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Ahlice’s Adveenturs in Wunderlaant
Alice’s Adventures in Wonderland in Border Scots

Ahlice’s Adveenturs in Wunderlaant

By Lewis Carroll, translated into Border Scots by Cameron Halfpenny

First edition, 2014. Illustrations by John Tenniel. Portlaoise: Evertype. ISBN 978-1-78201-087-6 (paperback), price: €12.95, £10.95, $15.95.

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“In that direction,” th Cat said, wavin eet’s richt paw roond, “lives a Hatter: an in that direction,” waving th ither paw, “lives a Mairch Hare. Visit either ee lik: they’re baith mad.”   “In that direction,” the Cat said, waving its right paw around, “lives a Hatter: and in that direction,” waving the other paw, “lives a March Hare. Visit either you like: they’re both mad.”
“But Ah dinnae want tae gaun among mad fowk,” Ahlice remarked.   “But I don’t want to go among mad people,” Alice remarked.
“Och, ee cannae help that,” said th Cat: “oo’re aw mad here. Ah’m mad. Ee’re mad.”   “Oh, you ca’n’t help that,” said the Cat: “we’re all mad here. I’m mad. You’re mad.”
“How div ee ken Ah’m mad?” said Ahlice.   “How do you know I’m mad?” said Alice.
“Ee must b’,” said th Cat, “or ee wouldnae hae come here.”   “You must be,” said the Cat, “or you wouldn't have come here.”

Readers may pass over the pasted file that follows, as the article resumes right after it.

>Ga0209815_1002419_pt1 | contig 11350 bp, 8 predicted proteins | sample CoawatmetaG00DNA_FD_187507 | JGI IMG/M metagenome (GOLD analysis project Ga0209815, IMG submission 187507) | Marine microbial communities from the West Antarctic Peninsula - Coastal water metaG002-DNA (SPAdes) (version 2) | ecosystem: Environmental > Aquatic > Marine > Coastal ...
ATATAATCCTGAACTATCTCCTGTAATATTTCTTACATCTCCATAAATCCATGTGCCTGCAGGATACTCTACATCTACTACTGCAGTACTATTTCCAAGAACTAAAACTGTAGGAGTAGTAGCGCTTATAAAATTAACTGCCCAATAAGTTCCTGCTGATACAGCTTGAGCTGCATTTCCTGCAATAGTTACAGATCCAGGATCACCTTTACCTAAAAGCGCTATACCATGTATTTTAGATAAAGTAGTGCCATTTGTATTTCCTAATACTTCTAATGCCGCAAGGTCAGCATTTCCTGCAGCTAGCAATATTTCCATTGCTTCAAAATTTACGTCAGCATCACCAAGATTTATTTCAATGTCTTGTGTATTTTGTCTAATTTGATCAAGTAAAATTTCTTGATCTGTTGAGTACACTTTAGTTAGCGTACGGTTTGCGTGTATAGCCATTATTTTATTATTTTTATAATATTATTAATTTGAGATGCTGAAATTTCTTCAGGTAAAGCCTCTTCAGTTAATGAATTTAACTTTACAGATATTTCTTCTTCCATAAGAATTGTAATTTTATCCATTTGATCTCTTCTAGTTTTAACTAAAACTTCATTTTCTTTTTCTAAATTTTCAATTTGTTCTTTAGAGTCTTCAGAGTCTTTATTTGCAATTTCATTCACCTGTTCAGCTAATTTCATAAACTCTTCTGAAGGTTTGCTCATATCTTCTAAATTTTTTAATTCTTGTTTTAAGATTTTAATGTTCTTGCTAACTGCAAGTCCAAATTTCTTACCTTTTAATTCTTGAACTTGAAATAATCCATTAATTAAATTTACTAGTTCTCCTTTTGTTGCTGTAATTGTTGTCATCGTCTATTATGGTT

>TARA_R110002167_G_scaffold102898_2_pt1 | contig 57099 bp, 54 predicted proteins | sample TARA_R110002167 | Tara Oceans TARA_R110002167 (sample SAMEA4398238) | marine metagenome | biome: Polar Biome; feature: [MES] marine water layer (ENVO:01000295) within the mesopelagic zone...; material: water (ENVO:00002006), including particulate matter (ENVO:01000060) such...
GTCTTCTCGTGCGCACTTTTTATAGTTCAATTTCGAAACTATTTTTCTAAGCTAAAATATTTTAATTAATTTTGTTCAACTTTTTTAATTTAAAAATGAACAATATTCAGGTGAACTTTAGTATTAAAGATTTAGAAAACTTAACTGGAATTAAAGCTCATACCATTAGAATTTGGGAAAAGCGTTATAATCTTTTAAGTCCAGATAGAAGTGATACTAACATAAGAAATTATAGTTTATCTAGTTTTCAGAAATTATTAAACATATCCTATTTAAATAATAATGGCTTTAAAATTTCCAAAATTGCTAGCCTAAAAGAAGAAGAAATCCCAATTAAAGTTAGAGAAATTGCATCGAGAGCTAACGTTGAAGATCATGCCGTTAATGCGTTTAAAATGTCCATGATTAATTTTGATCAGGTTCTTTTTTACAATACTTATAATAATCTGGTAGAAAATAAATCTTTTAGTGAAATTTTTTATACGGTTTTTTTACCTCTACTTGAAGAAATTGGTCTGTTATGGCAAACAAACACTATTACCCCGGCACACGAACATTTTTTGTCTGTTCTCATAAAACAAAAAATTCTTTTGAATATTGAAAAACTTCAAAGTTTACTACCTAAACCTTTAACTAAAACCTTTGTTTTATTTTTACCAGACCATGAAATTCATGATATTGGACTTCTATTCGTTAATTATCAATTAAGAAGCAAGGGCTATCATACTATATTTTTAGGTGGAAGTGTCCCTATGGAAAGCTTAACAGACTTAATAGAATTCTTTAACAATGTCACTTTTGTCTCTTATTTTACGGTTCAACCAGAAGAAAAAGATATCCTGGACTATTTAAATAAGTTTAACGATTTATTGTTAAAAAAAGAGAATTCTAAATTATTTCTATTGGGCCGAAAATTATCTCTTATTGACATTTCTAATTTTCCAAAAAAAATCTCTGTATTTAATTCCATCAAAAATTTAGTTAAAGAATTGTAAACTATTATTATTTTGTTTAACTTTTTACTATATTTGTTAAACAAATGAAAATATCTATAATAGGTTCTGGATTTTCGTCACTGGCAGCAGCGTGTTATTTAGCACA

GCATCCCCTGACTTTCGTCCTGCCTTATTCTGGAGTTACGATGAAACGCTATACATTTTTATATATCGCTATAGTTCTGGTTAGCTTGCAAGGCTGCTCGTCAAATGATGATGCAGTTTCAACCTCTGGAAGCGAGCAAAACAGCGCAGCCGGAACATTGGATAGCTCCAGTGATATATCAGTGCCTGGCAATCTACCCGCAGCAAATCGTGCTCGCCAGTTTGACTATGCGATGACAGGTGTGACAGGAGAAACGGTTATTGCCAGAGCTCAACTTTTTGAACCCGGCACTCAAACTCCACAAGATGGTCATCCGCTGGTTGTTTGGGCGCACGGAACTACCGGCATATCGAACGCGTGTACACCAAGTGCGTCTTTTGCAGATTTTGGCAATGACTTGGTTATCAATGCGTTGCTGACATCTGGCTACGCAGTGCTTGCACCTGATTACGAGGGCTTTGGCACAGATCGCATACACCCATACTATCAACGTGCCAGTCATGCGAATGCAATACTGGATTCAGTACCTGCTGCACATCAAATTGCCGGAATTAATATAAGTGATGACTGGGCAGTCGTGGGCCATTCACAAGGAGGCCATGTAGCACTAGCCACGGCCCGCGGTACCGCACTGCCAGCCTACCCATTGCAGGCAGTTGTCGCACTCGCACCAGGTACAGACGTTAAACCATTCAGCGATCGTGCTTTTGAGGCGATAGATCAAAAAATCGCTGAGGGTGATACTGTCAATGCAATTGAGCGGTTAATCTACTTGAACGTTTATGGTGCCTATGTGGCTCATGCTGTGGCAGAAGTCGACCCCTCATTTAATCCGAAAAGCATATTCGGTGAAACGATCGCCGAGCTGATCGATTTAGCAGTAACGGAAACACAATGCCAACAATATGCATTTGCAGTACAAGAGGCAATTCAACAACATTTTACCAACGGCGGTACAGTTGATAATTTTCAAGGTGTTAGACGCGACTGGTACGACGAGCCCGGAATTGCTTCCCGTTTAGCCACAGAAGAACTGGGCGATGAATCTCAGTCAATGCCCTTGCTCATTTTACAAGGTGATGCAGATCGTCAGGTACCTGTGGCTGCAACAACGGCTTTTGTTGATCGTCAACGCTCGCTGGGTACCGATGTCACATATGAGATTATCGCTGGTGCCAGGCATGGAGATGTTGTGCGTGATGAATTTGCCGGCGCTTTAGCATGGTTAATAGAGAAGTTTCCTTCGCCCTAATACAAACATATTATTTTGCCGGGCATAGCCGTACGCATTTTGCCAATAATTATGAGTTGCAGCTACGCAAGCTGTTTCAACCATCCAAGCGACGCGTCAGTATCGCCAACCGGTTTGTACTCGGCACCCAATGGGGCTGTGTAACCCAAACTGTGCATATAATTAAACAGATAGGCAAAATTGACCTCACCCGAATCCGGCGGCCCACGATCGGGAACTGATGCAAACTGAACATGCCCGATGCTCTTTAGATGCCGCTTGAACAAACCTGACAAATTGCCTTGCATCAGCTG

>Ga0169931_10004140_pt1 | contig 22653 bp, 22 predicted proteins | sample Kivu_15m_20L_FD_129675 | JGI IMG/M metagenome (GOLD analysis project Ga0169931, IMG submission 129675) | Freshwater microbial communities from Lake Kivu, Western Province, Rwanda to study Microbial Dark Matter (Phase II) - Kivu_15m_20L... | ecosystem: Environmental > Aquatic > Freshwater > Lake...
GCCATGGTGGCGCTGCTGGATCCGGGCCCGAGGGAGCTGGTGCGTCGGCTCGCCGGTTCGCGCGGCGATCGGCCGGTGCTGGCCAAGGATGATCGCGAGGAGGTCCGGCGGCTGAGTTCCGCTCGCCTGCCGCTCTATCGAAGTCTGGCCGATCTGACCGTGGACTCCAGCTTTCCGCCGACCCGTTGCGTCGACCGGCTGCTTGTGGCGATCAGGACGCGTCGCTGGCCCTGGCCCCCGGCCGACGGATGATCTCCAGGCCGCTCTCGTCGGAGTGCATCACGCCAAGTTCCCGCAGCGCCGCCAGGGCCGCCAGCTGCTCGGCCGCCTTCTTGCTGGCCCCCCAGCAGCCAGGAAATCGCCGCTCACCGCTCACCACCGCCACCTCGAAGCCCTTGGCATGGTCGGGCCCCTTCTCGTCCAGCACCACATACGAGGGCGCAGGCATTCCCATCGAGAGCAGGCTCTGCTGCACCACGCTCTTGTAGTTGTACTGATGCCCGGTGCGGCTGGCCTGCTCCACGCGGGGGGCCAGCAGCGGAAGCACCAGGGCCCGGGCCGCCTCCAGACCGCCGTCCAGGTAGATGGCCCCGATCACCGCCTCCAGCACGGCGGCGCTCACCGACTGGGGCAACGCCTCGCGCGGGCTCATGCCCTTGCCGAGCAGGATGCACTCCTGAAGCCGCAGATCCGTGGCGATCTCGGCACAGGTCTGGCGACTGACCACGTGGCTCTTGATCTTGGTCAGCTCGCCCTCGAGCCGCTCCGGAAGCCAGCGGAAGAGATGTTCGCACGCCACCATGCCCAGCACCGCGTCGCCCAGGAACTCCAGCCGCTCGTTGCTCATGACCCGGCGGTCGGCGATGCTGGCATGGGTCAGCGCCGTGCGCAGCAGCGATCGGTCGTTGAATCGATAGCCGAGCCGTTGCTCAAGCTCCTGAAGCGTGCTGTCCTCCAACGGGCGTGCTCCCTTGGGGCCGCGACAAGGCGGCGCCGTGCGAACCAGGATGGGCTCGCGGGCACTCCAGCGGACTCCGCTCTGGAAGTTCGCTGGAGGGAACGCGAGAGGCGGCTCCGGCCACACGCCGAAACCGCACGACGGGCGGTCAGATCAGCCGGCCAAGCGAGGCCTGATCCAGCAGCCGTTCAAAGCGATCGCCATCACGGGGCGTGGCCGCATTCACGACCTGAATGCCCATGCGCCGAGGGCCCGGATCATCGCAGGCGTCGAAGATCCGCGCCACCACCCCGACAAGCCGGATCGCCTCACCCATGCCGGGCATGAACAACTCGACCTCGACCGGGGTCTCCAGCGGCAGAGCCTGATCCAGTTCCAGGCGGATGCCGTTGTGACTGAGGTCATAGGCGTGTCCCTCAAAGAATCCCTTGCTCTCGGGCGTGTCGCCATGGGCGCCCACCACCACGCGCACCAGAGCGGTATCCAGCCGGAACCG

Cat Clárach
This is the first translation into the Border Scots dialect of Alice’s Adventures in Wonderland. It has been commissioned by the Lewis Carroll Society of North America, and published in Ireland by Michael Everson of Evertype. The LCSNA 2015 conference exhibition in New York City celebrates 150 years since the first publication of Carroll’s classic fantasy story. The Society is the spark for a project to translate the tale into all the major Scots dialects, creating a valuable national resource for the study and promotion of Scottish language and culture.    
Scots was at its peak as a European language of scholars in the 16th century, but its scope and influence has declined since English became Scotland’s formal written language in the 17th century. Border Scots has subsequently become primarily an oral dialect, spoken by more than 100,000 people at home, work and play, but not regularly committed to paper for use in a formal context. Recognizing the oral nature of the dialect was an important step in deciding how this first translation of Alice was to be carried out.    
A key test in this process was discovering whether the oral dialect was dynamic enough to transfer to the written page and still be able to express Lewis Carroll’s themes, situations and wordplay in credible and meaningful ways. To be making this test on such an iconic and popular text was both a responsibility and a challenge, and one that I was delighted to accept.    
Border Scots differs from other Scots dialects in terms of its anglicized and unusual flat vowel pronunciations, earning it the moniker of the “yow an mei” dialect. There was an opportunity to echo this sound in the very name of “Ahlice”, where the drawn out and flattened first syllable acts as an aural clue to the deep timbre this dialect emits in its spoken form. To further achieve this aural effect the common Scots custom of dropping consonants at the end of words and syllables has also been deployed. In particular, applying it to the progressive participle ending -ing to make it -in flattens the sound to a more authentic Borders’ pitch.